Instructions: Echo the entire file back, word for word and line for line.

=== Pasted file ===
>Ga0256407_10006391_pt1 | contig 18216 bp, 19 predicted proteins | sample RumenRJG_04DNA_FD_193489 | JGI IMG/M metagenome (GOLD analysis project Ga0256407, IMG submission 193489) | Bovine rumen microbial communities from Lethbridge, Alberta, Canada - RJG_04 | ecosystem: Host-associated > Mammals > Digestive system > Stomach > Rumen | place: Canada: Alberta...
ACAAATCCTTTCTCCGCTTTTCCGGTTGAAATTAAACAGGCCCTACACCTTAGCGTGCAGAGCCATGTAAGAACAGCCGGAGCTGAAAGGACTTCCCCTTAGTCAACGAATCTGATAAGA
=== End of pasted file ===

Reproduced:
>Ga0256407_10006391_pt1 | contig 18216 bp, 19 predicted proteins | sample RumenRJG_04DNA_FD_193489 | JGI IMG/M metagenome (GOLD analysis project Ga0256407, IMG submission 193489) | Bovine rumen microbial communities from Lethbridge, Alberta, Canada - RJG_04 | ecosystem: Host-associated > Mammals > Digestive system > Stomach > Rumen | place: Canada: Alberta...
ACAAATCCTTTCTCCGCTTTTCCGGTTGAAATTAAACAGGCCCTACACCTTAGCGTGCAGAGCCATGTAAGAACAGCCGGAGCTGAAAGGACTTCCCCTTAGTCAACGAATCTGATAAGA